Don’t miss: The indoor half-court, basketball court designed by Felipe Pantone. You can actually shoot around on it.

Details: $5. Free to artists, members, students, first-responders, teachers, skateboarders, military, veterans and their families.

“People Get Ready: Building a Contemporary Collection”

Where: Nasher Museum of Art, 2001 Campus Drive, Durham, at Duke University. 919-684-5135 or nasher.duke.edu/

When: Through Jan. 6. Closed Dec. 24-25, 31 and Jan. 1.

Amy Sherald, “Light is easy to love.” (detail), 2017. Oil on canvas, 54 × 43 inches (137.2 × 109.2 cm). Collection of the Nasher Museum of Art at Duke University. Gift of Jennifer McCracken New and Jason G. New, in honor of Sarah Schroth upon the occasion of our New York City visit, March 2017; 2017.3.1. Copyright Amy Sherald. Courtesy of the artist and Hauser & Wirth, New York, New York. Peter Paul Geoffrion.

What you’ll find: “People Get Ready” features works from people of African descent from 1970 through 2018 that address issues like identity, social justice and environmentalism. The exhibition’s title comes from Curtis Mayfield and the Impressions’ soulful song about hope, faith and redemption. The art includes photography, paintings, works on paper, mixed media and sculpture.

Don’t miss: Look for works by Kehinde Wiley and Amy Sherald, who painted the portraits of President Barack Obama and former first lady Michelle Obama, respectively. A free holiday family program on Thursday, Dec. 27. from 11 a.m. to 1 p.m. Families are welcome to participate in a special bilingual storytime in English and Spanish at 11 a.m. and again at noon. There is also a winter-themed scavenger hunt, and hands-on art making.

Details: Cost: $7 adults. $5 seniors (65 and older). $4 non-Duke student with ID. Free for 17 and younger, active duty military, veterans and alumni with identification. General admission is free all day on Thursdays.

“Vernon Pratt: All the Possibilities of Sixteen”

Where: Gregg Museum of Art & Design at NC State University, Raleigh. 919-515-3503 or gregg.arts.ncsu.edu

When: Through Feb. 10. Closed Dec. 24-25, 31 and Jan. 1.

One of 256 panels from Vernon Pratt’s piece, “All the Possibilities of Sixteen,” that is 18’ high by 110’ long. It will be exhibited at the Gregg Museum in Raleigh from October 11th through February 10th. Courtesy of Gregg Museum

What you’ll find: The exhibition is the first complete showing of a massive 256-panel work centering on Pratt’s interest in systems and the variations, permutations and the rhythms and harmonies within. At 18 feet high and 110 feet wide, it is the largest and most complex work of Pratt’s ever exhibited, the museum says, and has been called his “magnum opus” by Gregg Museum director Roger Manley. Never assembled before, it has been hidden for 36 years and is presented now for the very first time.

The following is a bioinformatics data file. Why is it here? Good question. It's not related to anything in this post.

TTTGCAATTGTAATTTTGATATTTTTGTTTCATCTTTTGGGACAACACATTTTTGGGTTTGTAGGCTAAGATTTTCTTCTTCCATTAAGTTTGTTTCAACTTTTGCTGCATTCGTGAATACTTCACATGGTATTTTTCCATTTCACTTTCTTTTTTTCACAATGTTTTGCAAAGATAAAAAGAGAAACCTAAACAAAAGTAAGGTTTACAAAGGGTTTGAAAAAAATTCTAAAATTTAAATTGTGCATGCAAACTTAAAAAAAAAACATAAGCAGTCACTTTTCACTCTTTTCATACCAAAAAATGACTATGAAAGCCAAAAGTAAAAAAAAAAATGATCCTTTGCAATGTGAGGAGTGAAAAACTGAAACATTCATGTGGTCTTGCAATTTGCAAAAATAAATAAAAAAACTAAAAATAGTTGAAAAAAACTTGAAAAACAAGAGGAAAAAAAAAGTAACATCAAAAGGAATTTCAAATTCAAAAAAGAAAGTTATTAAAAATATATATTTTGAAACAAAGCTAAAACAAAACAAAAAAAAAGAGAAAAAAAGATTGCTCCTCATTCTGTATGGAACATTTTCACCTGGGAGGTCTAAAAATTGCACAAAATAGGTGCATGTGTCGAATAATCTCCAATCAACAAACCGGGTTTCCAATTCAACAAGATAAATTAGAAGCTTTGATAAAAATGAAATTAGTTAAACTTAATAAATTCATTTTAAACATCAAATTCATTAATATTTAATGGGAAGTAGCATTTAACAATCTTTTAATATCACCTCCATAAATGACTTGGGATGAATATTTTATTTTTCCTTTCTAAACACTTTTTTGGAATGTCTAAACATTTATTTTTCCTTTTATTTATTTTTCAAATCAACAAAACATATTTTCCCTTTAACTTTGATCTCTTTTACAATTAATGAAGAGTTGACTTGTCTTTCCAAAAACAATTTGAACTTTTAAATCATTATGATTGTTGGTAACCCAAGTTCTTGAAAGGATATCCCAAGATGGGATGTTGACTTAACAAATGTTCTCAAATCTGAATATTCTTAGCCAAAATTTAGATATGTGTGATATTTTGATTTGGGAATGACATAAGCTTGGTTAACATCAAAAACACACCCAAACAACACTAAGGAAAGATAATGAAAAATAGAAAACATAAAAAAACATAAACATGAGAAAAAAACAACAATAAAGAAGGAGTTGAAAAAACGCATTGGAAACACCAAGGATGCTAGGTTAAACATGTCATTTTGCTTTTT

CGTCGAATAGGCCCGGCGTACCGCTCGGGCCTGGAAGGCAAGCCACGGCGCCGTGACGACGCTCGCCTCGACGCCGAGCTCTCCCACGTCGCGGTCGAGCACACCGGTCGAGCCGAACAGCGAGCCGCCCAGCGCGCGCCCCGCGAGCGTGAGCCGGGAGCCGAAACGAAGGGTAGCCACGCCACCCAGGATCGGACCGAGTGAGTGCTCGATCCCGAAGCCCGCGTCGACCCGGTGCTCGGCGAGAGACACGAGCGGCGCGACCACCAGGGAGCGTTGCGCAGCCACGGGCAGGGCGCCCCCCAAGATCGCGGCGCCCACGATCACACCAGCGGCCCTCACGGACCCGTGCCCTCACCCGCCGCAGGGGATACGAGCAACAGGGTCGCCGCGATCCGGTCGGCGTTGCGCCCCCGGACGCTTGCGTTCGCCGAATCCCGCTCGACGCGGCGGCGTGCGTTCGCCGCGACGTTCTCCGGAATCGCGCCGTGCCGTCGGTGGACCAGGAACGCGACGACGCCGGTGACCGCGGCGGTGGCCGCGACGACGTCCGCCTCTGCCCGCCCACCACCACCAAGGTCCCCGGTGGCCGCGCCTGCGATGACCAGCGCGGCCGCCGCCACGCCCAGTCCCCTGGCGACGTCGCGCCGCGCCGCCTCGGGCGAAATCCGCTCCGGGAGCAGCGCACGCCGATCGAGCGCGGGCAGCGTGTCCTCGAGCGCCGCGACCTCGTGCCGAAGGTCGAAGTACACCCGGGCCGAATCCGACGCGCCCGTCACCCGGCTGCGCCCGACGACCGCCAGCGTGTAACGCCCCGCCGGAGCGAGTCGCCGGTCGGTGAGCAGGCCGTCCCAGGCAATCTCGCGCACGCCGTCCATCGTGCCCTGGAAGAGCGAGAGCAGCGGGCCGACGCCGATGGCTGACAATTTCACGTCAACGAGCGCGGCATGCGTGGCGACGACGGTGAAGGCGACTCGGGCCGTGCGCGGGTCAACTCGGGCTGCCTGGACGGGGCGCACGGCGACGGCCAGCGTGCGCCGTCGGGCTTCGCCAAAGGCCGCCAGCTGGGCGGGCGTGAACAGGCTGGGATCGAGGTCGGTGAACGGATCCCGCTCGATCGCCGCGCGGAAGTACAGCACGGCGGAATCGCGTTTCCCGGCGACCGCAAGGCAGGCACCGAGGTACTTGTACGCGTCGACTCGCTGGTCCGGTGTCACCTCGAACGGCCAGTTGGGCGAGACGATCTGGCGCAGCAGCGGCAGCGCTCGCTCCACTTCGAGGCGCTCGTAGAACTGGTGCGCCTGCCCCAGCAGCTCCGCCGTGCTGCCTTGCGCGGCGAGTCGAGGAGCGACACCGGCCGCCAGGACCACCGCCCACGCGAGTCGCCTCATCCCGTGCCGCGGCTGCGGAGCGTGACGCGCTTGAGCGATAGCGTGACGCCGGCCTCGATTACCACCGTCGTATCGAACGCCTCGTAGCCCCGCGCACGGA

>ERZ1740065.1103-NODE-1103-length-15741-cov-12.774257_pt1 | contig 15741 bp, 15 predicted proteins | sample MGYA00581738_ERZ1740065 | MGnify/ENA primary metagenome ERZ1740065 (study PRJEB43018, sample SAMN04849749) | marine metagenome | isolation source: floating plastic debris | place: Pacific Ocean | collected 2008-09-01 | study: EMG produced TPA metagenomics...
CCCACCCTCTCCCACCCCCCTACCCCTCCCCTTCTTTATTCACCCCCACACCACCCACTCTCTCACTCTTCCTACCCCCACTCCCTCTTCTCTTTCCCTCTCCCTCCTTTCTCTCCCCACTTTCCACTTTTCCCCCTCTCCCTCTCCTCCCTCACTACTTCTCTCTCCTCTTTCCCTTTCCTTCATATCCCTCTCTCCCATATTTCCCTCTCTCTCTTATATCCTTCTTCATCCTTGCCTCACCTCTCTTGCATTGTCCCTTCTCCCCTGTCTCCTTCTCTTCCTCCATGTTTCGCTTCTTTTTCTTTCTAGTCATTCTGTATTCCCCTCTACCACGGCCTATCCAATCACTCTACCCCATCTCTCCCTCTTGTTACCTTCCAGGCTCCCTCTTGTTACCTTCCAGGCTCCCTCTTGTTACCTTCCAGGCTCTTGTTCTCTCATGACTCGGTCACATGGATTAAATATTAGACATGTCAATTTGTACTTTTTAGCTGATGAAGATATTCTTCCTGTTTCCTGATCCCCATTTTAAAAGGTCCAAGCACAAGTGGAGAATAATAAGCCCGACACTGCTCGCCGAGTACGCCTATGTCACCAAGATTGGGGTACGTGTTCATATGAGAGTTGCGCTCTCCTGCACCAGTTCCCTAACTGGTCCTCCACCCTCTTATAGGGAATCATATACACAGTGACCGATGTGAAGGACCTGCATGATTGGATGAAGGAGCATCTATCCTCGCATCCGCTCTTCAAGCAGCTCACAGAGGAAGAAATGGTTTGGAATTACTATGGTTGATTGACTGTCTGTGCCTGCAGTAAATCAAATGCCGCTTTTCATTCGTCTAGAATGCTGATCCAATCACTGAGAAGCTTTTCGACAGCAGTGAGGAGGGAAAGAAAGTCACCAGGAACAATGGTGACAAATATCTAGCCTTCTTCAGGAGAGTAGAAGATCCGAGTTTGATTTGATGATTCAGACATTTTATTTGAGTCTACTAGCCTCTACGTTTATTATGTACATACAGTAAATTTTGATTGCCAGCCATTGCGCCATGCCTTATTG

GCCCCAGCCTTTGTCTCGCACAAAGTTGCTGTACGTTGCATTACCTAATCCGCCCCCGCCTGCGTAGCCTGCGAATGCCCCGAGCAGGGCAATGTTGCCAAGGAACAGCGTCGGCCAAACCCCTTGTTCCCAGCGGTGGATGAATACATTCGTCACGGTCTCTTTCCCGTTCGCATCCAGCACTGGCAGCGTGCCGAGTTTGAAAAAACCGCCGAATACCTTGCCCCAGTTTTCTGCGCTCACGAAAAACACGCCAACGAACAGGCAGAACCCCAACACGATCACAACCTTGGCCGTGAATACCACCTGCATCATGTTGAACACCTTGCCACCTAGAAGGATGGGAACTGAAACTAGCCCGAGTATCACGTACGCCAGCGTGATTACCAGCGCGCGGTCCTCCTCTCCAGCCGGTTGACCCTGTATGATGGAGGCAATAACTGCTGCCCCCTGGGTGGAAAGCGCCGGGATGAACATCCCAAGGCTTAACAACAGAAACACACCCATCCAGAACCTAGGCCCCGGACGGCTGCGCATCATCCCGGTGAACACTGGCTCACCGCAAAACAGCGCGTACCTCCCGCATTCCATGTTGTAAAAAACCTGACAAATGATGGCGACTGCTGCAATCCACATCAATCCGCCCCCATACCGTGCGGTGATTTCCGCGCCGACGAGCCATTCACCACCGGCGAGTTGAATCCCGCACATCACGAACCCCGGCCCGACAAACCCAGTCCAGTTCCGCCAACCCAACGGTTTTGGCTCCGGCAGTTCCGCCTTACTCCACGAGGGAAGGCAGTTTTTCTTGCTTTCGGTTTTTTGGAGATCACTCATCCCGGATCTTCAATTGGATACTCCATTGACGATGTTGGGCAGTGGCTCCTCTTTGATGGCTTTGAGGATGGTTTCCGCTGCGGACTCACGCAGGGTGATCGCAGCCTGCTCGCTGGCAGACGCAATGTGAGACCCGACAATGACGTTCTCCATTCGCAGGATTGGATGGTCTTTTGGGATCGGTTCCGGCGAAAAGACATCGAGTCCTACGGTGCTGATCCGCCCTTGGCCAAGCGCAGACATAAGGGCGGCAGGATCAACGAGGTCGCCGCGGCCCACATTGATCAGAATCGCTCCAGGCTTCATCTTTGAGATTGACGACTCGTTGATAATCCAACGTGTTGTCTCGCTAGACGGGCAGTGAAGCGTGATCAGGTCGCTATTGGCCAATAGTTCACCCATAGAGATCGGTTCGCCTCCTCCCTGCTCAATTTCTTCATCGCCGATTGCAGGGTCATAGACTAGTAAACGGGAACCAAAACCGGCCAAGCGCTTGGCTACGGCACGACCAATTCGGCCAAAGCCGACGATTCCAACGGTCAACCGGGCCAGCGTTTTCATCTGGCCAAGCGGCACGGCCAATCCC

Don’t miss:Left-Handed Liberty — Self-Taught Art.” Manley describes it as a fun little exhibition highlighting the work of mostly outsider North Carolina artists. The roughly 40 pieces include paintings, sculptures and items made out of found objects.

Details: Free.

“Birthday Presents”

Where: Ackland Art Museum, 101 S. Columbia St., Chapel Hill. 919-966-5736 or ackland.org

When: Through Jan. 6. Closed Dec. 24-25, 31 and Jan. 1.

What you’ll find: To celebrate the UNC museum’s 60th anniversary, donors and collectors contributed an array of drawings, paintings and more for this birthday exhibit. It includes 60 works of art from 30 donors, including 13 from UNC alumni.

Adnan_birthday presents.jpg
Etel Adnan, Lebanese-American, born 1925: Untitled 2017; oil on canvas: 21 5/8 x 18 1/8 in. (55 x 46 cm). Ackland Art Museum, Promised Gift of Mr. and Mrs. John Leroy Townsend III in honor of the Museum’s 60th Anniversary. Copyright of the Artist; Courtesy of Galerie Lelong &Co. The piece will be included in the museum’s exhibit “Birthday Presents,” which will feature roughly 60 works of art from 30 different donors. Fabrice Gibert

Don’t miss: In “Birthday Presents,” look for three etchings by the Dutch artist Rembrandt, including “The Small Lion Hunt,” and “Christ and the Woman of Samaria.” As for the rest of the museum, the permanent collection galleries have been “re-imagined, re-designed and re-installed” with more room for African art and additions to the museum’s Asian art collection.

Details: Free.

Read Next

Bridgette A. Lacy is a freelance writer and the author of “Sunday Dinner: A Savor the South cookbook” by UNC Press of Chapel Hill. Reach her at bridgettelacy@att.net.

Coming soon

Keep your eye on the upcoming exhibits.

“Al Norte al Norte: Latino Life in North Carolina”: The traveling exhibit features Pulitzer Prize-winning photojournalist Jose Galvez’s photos of the state’s Latino culture. Opens Jan. 4 at City of Raleigh Museum. Galvez lives in the Triangle. cormuseum.org

“The Beautiful Brain: The Drawings of Santiago Ramón y Cajal”: Santiago Ramón y Cajal was both a scientist and an artist, and his intricate drawings of the brain remain scientifically relevant today. Opens Jan. 25 at the Ackland Art Museum. ackland.org

“John James Audubon’s The Birds of America”: Rare hand-colored engravings, acquired by the state in 1848, emerge in special cases in a new Audubon Gallery Feb. 16. ncartmuseum.org

“Pop América, 1965-1975”: The traveling exhibit at the Nasher explores the pop art movement through the lens of Latin American and Latino artists. The colorful 100-piece exhibit incorporates research from Duke professor Ester Gabara, who will give a talk when the exhibit opens Feb. 21. nasher.duke.edu

Related stories from Raleigh News & Observer